Newbiepilot wrote:bigjku wrote:strfyr51 wrote:At some point? Even Atlanta will run out of real estate if it hasn't already. So? The only other option would be to order new domestic airplanes to replace their smaller workhorse airplanes with a little larger workhorse airplane. Especially? if slots are going to become a premium as ATL is already pretty crowded. United and American are already on the "T" Concourse and there are no more NEW concourses (or OLD) that Delta doesn't control already,
Count the flights simply between Atlanta and Deltas other hubs or very high frequency destinations. Then look at the hourly flights between its other hubs that don’t touch Atlanta. Anything you see running hourly or close to it is a candidate to be consolidated to NMA provided it’s fairly cost competitive. That’s a lot of flights and planes without consider trans Atlantic or Latin destinations. Every one you can consolidate is one more destination or connection to a smaller market you can bring through the hub without adding physical gates.
The frequency on routes from Atlanta is astounding. Cities like Indianapolis, St Louis, Las Vegas, etc don’t need flights every 1-2 hours. Cities in Florida are even more frequent than that. ATL is continuously upgauging.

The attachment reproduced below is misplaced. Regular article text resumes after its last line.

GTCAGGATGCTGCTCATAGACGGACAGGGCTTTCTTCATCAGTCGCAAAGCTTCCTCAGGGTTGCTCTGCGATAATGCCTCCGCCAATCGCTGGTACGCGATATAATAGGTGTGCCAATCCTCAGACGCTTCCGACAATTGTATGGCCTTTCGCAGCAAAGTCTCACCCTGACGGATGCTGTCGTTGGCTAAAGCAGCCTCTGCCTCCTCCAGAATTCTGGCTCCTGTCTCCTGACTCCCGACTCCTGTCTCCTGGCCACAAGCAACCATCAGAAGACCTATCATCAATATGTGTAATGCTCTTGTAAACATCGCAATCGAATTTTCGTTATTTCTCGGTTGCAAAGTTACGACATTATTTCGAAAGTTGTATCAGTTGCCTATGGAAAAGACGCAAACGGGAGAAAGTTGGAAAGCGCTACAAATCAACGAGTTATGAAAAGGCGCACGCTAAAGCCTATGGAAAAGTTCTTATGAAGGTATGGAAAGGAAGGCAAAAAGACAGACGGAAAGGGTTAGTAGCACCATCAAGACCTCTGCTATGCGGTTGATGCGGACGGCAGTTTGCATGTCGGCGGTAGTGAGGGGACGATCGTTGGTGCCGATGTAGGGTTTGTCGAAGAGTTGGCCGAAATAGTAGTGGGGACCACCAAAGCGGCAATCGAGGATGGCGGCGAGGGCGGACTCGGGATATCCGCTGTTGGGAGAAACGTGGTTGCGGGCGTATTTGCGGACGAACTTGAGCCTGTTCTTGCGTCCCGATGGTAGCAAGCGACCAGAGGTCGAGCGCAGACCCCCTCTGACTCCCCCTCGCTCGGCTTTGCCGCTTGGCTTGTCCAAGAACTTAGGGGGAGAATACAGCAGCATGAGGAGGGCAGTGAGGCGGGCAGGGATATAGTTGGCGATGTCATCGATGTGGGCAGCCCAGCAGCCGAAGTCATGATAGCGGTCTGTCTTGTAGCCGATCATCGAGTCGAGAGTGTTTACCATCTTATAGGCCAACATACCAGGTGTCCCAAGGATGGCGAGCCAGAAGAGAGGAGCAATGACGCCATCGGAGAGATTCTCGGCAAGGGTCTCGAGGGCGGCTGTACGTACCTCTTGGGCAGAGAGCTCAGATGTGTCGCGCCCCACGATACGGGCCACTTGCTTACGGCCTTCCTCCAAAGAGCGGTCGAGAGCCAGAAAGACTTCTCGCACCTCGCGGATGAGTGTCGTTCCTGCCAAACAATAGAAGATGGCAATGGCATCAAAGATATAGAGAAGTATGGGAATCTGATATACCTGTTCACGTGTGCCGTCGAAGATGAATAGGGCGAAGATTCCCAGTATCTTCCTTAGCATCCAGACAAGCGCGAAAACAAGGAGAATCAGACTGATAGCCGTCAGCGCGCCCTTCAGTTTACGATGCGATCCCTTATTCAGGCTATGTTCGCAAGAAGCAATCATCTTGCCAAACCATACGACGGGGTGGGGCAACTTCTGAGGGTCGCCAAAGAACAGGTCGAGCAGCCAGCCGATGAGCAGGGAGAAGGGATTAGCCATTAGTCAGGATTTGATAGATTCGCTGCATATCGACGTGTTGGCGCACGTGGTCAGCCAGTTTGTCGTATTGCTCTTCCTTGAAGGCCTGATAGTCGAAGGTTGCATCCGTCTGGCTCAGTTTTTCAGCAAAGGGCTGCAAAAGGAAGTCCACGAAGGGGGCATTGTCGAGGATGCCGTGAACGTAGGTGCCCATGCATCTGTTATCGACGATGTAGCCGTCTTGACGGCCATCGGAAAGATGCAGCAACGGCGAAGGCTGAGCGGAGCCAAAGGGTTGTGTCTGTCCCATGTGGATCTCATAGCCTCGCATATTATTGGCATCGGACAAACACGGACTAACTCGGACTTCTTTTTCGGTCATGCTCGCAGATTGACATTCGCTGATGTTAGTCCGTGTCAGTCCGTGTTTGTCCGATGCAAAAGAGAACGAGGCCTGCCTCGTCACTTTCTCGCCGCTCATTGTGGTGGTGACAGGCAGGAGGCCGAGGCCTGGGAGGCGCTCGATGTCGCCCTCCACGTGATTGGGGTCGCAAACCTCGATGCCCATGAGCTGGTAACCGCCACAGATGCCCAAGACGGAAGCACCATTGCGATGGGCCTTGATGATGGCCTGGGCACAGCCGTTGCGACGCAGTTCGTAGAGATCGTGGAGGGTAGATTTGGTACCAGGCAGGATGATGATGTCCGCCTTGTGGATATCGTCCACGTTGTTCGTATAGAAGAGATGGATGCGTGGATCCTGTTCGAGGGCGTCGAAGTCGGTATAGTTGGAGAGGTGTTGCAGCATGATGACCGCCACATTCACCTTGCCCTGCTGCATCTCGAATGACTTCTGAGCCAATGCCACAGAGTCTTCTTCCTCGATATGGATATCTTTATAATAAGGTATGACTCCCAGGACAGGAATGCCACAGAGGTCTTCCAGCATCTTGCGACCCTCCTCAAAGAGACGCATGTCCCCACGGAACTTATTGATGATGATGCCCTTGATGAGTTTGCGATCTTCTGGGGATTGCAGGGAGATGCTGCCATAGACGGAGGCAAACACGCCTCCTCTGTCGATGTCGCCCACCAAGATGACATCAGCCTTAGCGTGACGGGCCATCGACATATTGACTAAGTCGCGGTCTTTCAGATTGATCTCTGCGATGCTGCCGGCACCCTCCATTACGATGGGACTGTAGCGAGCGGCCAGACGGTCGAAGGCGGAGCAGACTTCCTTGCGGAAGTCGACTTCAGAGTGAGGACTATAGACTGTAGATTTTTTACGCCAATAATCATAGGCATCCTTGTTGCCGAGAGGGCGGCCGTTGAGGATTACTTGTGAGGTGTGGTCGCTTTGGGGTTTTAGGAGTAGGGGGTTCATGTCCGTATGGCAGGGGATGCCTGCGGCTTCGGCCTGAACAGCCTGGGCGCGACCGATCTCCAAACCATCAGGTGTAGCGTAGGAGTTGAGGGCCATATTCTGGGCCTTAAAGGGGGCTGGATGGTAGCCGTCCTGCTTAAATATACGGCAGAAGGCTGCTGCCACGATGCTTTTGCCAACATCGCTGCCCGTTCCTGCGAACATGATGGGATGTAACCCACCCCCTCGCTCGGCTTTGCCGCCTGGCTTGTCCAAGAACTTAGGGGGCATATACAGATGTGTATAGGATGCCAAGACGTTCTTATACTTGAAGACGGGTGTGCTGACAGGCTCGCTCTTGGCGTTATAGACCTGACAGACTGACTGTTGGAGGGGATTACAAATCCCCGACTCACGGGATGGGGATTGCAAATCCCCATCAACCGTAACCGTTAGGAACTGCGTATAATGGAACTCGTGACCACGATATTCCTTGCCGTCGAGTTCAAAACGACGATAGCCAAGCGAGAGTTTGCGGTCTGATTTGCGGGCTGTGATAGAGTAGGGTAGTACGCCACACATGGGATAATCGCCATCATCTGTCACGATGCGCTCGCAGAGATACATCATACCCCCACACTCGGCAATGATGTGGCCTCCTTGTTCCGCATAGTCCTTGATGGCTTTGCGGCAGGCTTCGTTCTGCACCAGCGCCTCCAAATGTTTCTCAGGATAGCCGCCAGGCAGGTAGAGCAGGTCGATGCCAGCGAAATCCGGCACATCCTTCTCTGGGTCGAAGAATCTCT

In some cases, they're already close to maxing out (without up-gauging to wide bodies) in cities where there are either gate constraints or other constraints.
For example, BOS and LGA to ATL are already running 321s (or 757s) hourly or close to it. Realistically, the market doesn't need more frequency, but demand isn't going to shrink in the coming years. I think that there are markets, mostly up and down the US east coast, where, short of some sort of real disruption (high speed rail? on-demand air travel?) the coming decades could look more like short haul Asia on wide bodies than the narrow body aircraft we've seen in the past few decades in the US.
The "loyalty" and "xyz airline will become all A or all B" conversations as they relate to aircraft acquisitions are nonsensical and the figments of the imaginations of people who proscribe their personal likes and dislikes on corporations making major capital expenditures on products.